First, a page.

Jacob deGrom isn’t unflappable after all. There is some volatility, and on Thursday afternoon at Citi Field, plate umpire Tony Randazzo set off deGrom in the Mets’ 3-1 loss to the Giants,
Pitching with his usual small margin of error for a team that rarely gives him much offensive support, deGrom trailed 1-0 in the fourth inning. Austin Slater was on first with two outs when Nick Hundley came to the plate. DeGrom got ahead 0-and-2 and thought he then caught Hundley looking — but it was called a ball by Randazzo.
DeGrom was upset and wound up walking Hundley. Giants starter Madison Bumgarner, who has 17 career homers but is hitting .129, followed with an RBI double that made it 2-0, and DeGrom barked at the umpire.
“I told him, ‘You can’t miss it,’ ” he said. “ ‘I thought it was a strike and you can’t miss that.’
“Nobody’s perfect out there. Just like we make mistakes, leave balls over the middle that get hit. You can’t expect them to be perfect.
“I was frustrated, but I still got to make a pitch there. I wasn’t able to do it. I made it 1-2. So I had three more chances to make a pitch and I wasn’t able to do it. I got frustrated, which I probably shouldn’t have. I probably should have kept my cool a little bit and focused on making a pitch. Like I said, I wasn’t able to do that.’’
It was suggested that he got worked up because an additional loss might damage his standing for the Cy Young Award. “It had nothing to do with the Cy Young,’’ deGrom said. “It has to do with being out there competing. You make a pitch you think is a strike, you want it to be a strike, and it wasn’t.’’
Mickey Callaway had no problem with deGrom expressing himself to Randazzo, but he spoke to the bottom line about not losing composure. “It happened so fast, it didn’t get too animated until after the run scored,’’ Callaway said of deGrom’s reaction. “If it starts getting lengthy, yeah, I think I need to go out there. I went and talked to [Randazzo] later on between innings about it. Hey, it’s something that happens. It happens to the best of them, it happens to the worst of them and you gotta go get the next guy out. It’s unfortunate, but that’s how this game is.’’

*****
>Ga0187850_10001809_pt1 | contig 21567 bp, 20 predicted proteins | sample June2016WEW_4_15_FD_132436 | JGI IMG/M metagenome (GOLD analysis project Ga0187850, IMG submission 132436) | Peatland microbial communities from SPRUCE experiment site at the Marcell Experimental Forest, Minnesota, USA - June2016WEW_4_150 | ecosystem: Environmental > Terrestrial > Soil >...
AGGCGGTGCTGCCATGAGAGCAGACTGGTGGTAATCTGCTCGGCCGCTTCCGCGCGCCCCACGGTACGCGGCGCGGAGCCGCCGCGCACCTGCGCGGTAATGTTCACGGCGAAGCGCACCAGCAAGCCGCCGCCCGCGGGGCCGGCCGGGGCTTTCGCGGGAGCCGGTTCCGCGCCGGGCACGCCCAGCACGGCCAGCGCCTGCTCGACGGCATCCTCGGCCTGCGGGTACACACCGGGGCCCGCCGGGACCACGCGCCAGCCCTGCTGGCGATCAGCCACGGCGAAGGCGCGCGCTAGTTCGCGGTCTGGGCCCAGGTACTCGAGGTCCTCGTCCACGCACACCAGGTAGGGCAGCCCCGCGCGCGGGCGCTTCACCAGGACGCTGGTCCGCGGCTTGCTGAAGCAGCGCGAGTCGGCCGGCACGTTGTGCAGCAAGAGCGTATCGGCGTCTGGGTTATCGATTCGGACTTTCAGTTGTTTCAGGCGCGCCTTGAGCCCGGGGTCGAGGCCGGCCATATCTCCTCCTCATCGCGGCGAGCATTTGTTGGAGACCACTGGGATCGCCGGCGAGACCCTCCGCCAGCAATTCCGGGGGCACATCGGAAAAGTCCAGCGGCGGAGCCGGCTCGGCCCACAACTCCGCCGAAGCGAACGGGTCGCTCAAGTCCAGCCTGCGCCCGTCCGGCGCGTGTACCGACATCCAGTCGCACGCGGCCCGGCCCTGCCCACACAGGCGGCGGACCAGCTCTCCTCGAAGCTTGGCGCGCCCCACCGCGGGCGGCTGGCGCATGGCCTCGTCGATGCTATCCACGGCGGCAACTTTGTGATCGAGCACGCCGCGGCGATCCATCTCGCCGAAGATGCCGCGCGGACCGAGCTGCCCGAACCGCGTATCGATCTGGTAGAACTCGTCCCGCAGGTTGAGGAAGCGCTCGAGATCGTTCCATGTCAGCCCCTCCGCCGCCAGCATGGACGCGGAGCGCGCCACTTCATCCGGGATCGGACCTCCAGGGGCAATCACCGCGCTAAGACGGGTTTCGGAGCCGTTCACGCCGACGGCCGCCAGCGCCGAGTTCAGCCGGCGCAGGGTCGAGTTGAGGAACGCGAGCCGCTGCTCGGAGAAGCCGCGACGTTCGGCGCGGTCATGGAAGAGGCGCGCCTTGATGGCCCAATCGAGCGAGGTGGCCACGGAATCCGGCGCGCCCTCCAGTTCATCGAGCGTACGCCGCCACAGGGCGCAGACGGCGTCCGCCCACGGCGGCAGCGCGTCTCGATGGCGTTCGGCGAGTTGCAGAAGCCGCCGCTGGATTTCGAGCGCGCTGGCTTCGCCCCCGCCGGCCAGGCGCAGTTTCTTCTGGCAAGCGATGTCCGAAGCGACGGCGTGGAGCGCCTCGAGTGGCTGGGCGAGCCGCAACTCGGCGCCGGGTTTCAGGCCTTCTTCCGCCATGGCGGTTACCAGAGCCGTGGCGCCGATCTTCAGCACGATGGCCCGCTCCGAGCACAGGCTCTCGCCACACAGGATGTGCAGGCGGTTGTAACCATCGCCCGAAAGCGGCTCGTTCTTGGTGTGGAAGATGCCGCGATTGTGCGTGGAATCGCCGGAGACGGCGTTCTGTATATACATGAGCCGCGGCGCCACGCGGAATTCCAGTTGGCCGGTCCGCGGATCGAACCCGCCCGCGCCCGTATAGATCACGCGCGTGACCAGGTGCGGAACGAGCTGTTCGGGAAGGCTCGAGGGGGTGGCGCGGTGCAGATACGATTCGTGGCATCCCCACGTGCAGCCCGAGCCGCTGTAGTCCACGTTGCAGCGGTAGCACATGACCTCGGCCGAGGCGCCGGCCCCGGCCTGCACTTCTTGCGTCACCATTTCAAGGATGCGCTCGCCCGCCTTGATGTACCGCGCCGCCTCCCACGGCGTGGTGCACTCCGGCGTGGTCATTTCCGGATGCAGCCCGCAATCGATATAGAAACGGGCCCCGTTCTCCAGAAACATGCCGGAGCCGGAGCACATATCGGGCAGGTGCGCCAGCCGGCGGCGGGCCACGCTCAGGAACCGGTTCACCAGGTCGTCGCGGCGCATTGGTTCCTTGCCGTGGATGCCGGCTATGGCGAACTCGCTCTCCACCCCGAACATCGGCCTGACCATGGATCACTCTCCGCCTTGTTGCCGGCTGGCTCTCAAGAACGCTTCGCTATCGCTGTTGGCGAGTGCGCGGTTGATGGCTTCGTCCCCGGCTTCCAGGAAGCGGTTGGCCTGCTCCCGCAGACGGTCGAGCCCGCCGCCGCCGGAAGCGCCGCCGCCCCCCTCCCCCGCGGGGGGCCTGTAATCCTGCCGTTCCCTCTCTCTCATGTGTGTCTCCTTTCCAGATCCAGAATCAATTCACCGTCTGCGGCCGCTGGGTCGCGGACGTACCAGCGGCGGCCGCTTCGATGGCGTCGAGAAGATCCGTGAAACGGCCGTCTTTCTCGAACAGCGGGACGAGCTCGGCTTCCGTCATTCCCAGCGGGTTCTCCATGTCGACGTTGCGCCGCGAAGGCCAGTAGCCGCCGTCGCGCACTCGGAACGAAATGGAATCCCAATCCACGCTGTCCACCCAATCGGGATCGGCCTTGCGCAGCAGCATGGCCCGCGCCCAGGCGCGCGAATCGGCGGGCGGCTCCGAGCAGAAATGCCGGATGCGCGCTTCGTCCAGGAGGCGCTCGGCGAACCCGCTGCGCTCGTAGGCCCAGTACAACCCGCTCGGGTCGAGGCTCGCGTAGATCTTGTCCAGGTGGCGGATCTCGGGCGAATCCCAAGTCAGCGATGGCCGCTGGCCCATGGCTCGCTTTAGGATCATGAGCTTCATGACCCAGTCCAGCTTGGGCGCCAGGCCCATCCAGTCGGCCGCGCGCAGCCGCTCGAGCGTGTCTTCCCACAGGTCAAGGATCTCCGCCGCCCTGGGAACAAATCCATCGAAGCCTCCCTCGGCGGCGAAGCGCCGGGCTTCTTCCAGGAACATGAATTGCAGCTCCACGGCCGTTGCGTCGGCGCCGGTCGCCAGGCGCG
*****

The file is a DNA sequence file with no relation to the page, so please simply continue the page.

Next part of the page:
It was not vintage deGrom, though he allowed only four hits and struck out 10 in six innings to reach double digits for the eighth time this year and 29th in his career. He has 18 straight quality starts, and his streak of allowing fewer than three runs was extended to 23 straight starts, one shy of Dwight Gooden’s franchise record. In the past four games, he has a 0.98 ERA and a 0.98 WHIP and has struck out 41 in 27 2⁄3 innings.
DeGrom ultimately blamed himself, saying, “I just didn’t do a good job of shaking it off and making a pitch, I think that’s all it boils down to.”
“I thought to get through six innings, 10 strikeouts, keep us in the game, he did an unbelievable job,’’ Callaway said. “Probably didn’t have his best fastball command he’s had all year. But he’s such a good pitcher, he’s got other ways to get you out, so his success doesn’t hinge on whether or not he’s got just fastball command.’’
One of the runs off DeGrom (8-8) was unearned, so his major league-leading ERA remained at 1.71. That run scored in the third when Steven Duggar came home on a two-out passed ball by Devin Mesoraco, who left in the fifth with neck stiffness. He was sent for an MRI and results are due Friday, Callaway said.
Bumgarner had pitched 33 consecutive scoreless innings at Citi Field until Todd Frazier homered in the seventh. The Mets then got two runners on with none out, but Kevin Plawecki grounded into a double play and Bumgarner struck out Michael Conforto to end the inning.
Evan Longoria homered off Tyler Bashlor in the eighth to give the Giants a 3-1 lead.